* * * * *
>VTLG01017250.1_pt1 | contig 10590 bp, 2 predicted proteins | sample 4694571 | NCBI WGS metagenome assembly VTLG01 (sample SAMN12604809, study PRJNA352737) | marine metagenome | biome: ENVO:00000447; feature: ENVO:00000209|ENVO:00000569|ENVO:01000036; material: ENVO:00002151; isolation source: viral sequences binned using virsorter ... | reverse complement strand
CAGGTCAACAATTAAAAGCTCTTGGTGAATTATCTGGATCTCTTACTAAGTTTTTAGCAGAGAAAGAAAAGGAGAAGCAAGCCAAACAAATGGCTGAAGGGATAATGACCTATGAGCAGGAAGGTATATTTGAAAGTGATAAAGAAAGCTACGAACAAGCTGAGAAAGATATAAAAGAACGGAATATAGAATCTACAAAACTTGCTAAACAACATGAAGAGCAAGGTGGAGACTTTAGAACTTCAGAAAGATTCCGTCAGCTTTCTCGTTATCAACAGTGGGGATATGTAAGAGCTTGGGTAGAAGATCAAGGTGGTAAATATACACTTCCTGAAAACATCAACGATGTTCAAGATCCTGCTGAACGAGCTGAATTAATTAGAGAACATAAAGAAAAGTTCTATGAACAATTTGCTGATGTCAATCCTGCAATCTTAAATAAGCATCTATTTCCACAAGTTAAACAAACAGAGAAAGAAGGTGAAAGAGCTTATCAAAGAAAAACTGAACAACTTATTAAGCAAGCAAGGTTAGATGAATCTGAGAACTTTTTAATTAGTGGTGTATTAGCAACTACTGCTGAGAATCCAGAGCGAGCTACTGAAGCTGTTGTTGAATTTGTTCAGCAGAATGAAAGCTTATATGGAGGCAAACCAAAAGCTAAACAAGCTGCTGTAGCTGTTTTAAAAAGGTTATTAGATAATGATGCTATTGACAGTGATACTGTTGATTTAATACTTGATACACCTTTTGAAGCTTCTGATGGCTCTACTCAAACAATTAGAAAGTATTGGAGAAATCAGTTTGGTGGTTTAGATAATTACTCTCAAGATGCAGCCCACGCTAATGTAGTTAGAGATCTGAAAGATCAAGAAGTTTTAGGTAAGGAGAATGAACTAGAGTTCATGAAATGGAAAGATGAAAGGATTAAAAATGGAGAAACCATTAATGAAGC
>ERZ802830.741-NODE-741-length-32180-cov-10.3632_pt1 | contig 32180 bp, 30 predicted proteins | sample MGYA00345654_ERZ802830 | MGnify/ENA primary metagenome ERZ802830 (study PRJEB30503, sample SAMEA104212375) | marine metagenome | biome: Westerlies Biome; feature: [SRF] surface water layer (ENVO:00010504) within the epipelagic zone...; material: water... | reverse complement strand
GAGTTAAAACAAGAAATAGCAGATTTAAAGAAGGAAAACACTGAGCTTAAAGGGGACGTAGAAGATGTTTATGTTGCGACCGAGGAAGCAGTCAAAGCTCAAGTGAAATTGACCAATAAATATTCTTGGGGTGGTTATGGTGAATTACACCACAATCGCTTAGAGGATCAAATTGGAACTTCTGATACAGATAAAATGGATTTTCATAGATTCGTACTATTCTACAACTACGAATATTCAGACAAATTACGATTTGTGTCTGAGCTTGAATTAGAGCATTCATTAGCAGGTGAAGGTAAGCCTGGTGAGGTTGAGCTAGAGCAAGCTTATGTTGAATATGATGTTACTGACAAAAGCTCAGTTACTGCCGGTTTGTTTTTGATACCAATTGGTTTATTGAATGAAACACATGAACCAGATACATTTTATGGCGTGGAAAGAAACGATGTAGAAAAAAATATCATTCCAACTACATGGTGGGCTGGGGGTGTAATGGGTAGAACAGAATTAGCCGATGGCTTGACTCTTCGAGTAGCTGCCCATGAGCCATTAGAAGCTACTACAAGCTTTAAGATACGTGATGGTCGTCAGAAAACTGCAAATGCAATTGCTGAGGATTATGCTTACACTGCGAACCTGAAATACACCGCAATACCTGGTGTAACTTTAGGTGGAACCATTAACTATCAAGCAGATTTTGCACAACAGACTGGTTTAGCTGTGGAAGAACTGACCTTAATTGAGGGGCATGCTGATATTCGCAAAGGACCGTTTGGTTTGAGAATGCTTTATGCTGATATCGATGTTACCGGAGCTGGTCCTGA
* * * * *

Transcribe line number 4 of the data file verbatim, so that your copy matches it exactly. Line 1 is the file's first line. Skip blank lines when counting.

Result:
GAGTTAAAACAAGAAATAGCAGATTTAAAGAAGGAAAACACTGAGCTTAAAGGGGACGTAGAAGATGTTTATGTTGCGACCGAGGAAGCAGTCAAAGCTCAAGTGAAATTGACCAATAAATATTCTTGGGGTGGTTATGGTGAATTACACCACAATCGCTTAGAGGATCAAATTGGAACTTCTGATACAGATAAAATGGATTTTCATAGATTCGTACTATTCTACAACTACGAATATTCAGACAAATTACGATTTGTGTCTGAGCTTGAATTAGAGCATTCATTAGCAGGTGAAGGTAAGCCTGGTGAGGTTGAGCTAGAGCAAGCTTATGTTGAATATGATGTTACTGACAAAAGCTCAGTTACTGCCGGTTTGTTTTTGATACCAATTGGTTTATTGAATGAAACACATGAACCAGATACATTTTATGGCGTGGAAAGAAACGATGTAGAAAAAAATATCATTCCAACTACATGGTGGGCTGGGGGTGTAATGGGTAGAACAGAATTAGCCGATGGCTTGACTCTTCGAGTAGCTGCCCATGAGCCATTAGAAGCTACTACAAGCTTTAAGATACGTGATGGTCGTCAGAAAACTGCAAATGCAATTGCTGAGGATTATGCTTACACTGCGAACCTGAAATACACCGCAATACCTGGTGTAACTTTAGGTGGAACCATTAACTATCAAGCAGATTTTGCACAACAGACTGGTTTAGCTGTGGAAGAACTGACCTTAATTGAGGGGCATGCTGATATTCGCAAAGGACCGTTTGGTTTGAGAATGCTTTATGCTGATATCGATGTTACCGGAGCTGGTCCTGA